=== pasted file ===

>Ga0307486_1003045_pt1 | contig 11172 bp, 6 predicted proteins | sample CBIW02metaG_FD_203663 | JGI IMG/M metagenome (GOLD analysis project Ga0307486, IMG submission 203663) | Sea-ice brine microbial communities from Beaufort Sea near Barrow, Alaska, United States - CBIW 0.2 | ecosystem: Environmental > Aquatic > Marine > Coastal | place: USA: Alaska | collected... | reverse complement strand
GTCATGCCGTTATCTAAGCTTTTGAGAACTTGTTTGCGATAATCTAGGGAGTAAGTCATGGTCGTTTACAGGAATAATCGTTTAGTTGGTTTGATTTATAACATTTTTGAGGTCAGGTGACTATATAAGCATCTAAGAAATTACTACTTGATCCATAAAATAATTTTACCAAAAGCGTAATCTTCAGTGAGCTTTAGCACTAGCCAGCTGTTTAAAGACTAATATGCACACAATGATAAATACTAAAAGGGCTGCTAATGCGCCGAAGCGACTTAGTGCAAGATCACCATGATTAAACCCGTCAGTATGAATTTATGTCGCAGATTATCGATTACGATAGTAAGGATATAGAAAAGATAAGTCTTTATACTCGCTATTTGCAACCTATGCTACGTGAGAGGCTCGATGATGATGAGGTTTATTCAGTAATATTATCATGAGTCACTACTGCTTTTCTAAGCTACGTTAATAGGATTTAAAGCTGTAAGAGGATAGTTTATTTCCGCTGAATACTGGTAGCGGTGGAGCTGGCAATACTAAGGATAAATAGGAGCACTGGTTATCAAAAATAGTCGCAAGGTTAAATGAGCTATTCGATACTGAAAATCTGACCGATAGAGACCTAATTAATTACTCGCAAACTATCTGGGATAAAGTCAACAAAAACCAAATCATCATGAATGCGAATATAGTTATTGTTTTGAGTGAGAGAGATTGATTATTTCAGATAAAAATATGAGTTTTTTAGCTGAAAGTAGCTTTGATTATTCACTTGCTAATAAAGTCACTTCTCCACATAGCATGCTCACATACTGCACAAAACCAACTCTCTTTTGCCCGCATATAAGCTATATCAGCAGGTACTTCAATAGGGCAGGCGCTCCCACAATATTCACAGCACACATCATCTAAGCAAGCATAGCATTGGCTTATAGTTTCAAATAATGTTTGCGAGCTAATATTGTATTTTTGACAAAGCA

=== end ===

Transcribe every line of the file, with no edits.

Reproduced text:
>Ga0307486_1003045_pt1 | contig 11172 bp, 6 predicted proteins | sample CBIW02metaG_FD_203663 | JGI IMG/M metagenome (GOLD analysis project Ga0307486, IMG submission 203663) | Sea-ice brine microbial communities from Beaufort Sea near Barrow, Alaska, United States - CBIW 0.2 | ecosystem: Environmental > Aquatic > Marine > Coastal | place: USA: Alaska | collected... | reverse complement strand
GTCATGCCGTTATCTAAGCTTTTGAGAACTTGTTTGCGATAATCTAGGGAGTAAGTCATGGTCGTTTACAGGAATAATCGTTTAGTTGGTTTGATTTATAACATTTTTGAGGTCAGGTGACTATATAAGCATCTAAGAAATTACTACTTGATCCATAAAATAATTTTACCAAAAGCGTAATCTTCAGTGAGCTTTAGCACTAGCCAGCTGTTTAAAGACTAATATGCACACAATGATAAATACTAAAAGGGCTGCTAATGCGCCGAAGCGACTTAGTGCAAGATCACCATGATTAAACCCGTCAGTATGAATTTATGTCGCAGATTATCGATTACGATAGTAAGGATATAGAAAAGATAAGTCTTTATACTCGCTATTTGCAACCTATGCTACGTGAGAGGCTCGATGATGATGAGGTTTATTCAGTAATATTATCATGAGTCACTACTGCTTTTCTAAGCTACGTTAATAGGATTTAAAGCTGTAAGAGGATAGTTTATTTCCGCTGAATACTGGTAGCGGTGGAGCTGGCAATACTAAGGATAAATAGGAGCACTGGTTATCAAAAATAGTCGCAAGGTTAAATGAGCTATTCGATACTGAAAATCTGACCGATAGAGACCTAATTAATTACTCGCAAACTATCTGGGATAAAGTCAACAAAAACCAAATCATCATGAATGCGAATATAGTTATTGTTTTGAGTGAGAGAGATTGATTATTTCAGATAAAAATATGAGTTTTTTAGCTGAAAGTAGCTTTGATTATTCACTTGCTAATAAAGTCACTTCTCCACATAGCATGCTCACATACTGCACAAAACCAACTCTCTTTTGCCCGCATATAAGCTATATCAGCAGGTACTTCAATAGGGCAGGCGCTCCCACAATATTCACAGCACACATCATCTAAGCAAGCATAGCATTGGCTTATAGTTTCAAATAATGTTTGCGAGCTAATATTGTATTTTTGACAAAGCA